2nd Sunday after Epiphany
The beautiful Missouri river begins in the Rocky Mountains of southern Montana. It flows nearly 4000 miles on its way to the sea.
As it flows through North Dakota, it meets the massive Garrison Dam. I’ve been there many times and I always find it striking, as I drive over the dam, to observe how different the north side of the dam is from the south side. On the north side is Lake Sakakawea, the vast reservoir created by the dam. On the south side is the river continuing largely in the same manner it has for many centuries.
The dam marks a transition point. It’s the same water that moves downstream, but above the dam and below the dam are totally different worlds. Habitats are different, the landscapes, the wildlife and vegetation. The water is different. It’s the same water, but it moves differently; it works differently. The world of the water is changed after it moves through the dam and the river reclaims it on the way to the ocean.
A moment of transition, moving from one world to another, is also at the heart of today’s Gospel lesson.
The text relates the dramatic moment when the ministry of John the Baptist comes into contact with the emerging ministry of Christ.
What I notice when I first read the text are things that are left out rather than things that are there. For example, there’s no baptism of Jesus mentioned in the story. Also, the name of one of the first two disciples to meet Jesus is omitted. Who is he?
There’s no explanation as to why, for two days, on two separate occasions, John is standing about as Jesus walks by. There’s no direct interaction between them… no exchange of words. Why is that?
And what happens when Jesus brings the two disciples to the place he is staying? What is said? What do they do? Is the place Jesus is staying a tent in the area? Or is it someone’s house some distance away? When and where does Peter meet Jesus? None of this is clear at all?
It’s very hard to form a good picture of the action in today’s text. It seems confused… almost like biblical gibberish.
Scripture often reads this way when we are looking for one thing and the text is trying to show us something else.
The purpose of this section of the Gospel of John is to mark the transition from the time of John to the time of Jesus. The moment described in today’s Gospel is like the Garrison Dam along the course of the Missouri River. It establishes a transition point in the lives of those who had been drawn to John the Baptist.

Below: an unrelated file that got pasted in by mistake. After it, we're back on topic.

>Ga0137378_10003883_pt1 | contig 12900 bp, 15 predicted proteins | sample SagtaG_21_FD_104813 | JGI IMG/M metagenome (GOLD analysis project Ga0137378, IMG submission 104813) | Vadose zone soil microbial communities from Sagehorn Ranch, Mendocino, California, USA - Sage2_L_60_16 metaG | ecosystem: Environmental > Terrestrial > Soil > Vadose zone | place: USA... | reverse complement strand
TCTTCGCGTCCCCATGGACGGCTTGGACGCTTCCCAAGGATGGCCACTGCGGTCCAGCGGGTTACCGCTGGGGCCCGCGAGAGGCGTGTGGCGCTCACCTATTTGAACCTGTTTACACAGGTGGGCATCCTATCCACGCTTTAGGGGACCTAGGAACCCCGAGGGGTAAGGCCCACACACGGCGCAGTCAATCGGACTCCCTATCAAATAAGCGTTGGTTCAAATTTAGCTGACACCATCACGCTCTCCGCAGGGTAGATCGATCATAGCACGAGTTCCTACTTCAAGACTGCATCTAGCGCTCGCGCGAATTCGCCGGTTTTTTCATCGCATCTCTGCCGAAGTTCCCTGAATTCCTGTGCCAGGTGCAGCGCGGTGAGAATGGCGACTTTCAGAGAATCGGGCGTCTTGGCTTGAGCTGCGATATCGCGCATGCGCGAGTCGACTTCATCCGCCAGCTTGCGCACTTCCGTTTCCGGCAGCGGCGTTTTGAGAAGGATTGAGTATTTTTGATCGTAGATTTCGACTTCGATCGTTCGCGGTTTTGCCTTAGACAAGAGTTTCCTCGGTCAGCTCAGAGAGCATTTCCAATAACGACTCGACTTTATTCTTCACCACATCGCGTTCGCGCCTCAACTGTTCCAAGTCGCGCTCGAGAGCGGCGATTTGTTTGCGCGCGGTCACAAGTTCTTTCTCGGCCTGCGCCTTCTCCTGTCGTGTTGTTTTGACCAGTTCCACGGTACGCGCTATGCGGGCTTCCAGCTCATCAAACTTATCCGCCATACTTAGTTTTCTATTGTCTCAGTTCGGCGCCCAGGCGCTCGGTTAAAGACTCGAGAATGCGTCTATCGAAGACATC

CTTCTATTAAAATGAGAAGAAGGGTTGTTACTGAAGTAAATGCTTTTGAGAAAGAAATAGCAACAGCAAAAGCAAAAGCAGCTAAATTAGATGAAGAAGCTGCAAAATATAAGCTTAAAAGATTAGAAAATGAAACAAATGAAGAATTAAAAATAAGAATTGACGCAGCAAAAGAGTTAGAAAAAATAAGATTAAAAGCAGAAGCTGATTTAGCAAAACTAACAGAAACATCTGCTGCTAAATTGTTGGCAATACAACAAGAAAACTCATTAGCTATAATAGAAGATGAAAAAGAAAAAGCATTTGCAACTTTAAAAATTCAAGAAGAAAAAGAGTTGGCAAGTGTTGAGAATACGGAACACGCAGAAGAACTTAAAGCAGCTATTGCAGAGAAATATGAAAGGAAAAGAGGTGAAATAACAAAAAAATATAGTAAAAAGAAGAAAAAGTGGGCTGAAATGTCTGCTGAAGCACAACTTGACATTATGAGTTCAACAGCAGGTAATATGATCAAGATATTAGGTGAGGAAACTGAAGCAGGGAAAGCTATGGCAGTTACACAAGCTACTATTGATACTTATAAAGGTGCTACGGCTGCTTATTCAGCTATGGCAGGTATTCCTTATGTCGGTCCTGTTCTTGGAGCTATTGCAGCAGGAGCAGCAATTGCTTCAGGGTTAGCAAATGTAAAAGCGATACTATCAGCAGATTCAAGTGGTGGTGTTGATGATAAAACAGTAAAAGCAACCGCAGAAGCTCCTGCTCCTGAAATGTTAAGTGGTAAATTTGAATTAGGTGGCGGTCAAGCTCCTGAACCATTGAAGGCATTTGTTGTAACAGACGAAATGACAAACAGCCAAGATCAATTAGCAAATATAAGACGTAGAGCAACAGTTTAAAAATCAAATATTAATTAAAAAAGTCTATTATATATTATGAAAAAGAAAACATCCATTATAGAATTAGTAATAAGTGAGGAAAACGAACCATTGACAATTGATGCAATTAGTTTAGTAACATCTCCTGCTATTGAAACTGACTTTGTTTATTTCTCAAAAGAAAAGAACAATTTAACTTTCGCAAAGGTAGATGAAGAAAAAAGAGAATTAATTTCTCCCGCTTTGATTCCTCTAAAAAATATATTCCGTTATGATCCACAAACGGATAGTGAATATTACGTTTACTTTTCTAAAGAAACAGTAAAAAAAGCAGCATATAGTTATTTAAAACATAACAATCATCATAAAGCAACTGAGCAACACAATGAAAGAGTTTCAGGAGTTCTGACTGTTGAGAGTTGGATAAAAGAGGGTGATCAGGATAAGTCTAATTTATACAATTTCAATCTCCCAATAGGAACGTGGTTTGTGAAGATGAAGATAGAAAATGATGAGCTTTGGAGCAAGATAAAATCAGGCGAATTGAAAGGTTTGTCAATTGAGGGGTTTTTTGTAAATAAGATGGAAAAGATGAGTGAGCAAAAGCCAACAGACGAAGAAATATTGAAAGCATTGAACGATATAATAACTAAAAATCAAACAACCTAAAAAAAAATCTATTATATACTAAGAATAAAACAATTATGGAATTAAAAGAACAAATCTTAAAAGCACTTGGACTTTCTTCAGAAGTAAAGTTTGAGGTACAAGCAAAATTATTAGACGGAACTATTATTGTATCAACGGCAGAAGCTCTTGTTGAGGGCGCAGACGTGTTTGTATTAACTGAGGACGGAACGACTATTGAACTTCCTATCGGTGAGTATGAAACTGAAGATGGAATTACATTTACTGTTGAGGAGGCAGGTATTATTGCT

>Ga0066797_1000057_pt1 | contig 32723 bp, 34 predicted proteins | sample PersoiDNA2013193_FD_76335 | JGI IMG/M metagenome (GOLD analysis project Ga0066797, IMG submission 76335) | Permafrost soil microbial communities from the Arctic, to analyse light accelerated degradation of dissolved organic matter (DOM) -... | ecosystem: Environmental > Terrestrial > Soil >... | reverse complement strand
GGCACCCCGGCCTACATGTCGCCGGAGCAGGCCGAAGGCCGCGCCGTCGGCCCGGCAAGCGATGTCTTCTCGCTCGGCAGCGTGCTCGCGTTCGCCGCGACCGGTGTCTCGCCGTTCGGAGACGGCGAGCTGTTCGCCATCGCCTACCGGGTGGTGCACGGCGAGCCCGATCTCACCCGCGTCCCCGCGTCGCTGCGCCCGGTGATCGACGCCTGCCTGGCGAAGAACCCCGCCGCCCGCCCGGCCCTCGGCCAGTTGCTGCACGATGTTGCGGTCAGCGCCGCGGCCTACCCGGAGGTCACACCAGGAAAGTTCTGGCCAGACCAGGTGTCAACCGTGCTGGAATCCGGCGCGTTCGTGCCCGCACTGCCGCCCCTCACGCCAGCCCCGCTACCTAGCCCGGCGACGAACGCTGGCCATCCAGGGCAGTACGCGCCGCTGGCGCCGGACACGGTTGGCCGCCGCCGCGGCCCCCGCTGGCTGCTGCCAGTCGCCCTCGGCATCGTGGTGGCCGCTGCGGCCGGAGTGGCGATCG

They will be the same flesh and blood, before and after they meet Jesus, but their lives will take a new direction… their lives will come to look different, feel different… be different.
John’s purpose was to prepare the way for Jesus. In today’s Gospel lesson, Jesus’ time has come. Those who followed John now must redirect their eyes and their energy. They must alter their course. It is time for something new. That is the message of today’s Gospel.
John was a very important figure in the world of the early church… so much so that the early Christian writers felt it was important to state clearly for the record that this moment of transition came and went.
This experience of transition… becoming something new… moving into new life… is the experience all Christians are called to. It should define who we are and how we live. The moment of transition for us is marked by our baptism. As we grow and live out our baptism, we, like the waters of the Missouri River, find ourselves moving into something new.
God calls all of us to new life. He calls us to hear his voice, open our minds to his teaching, open our hearts to his love and follow where he leads. We are to do this so that the power of God can work in us and we can become the people we were created to be. This, of course, means that we will change. Over time, as the spirit of God works in us, we will come to think differently, act differently, be different. There is a fancy term for this change, this growth that is to occur in us. It is sanctification.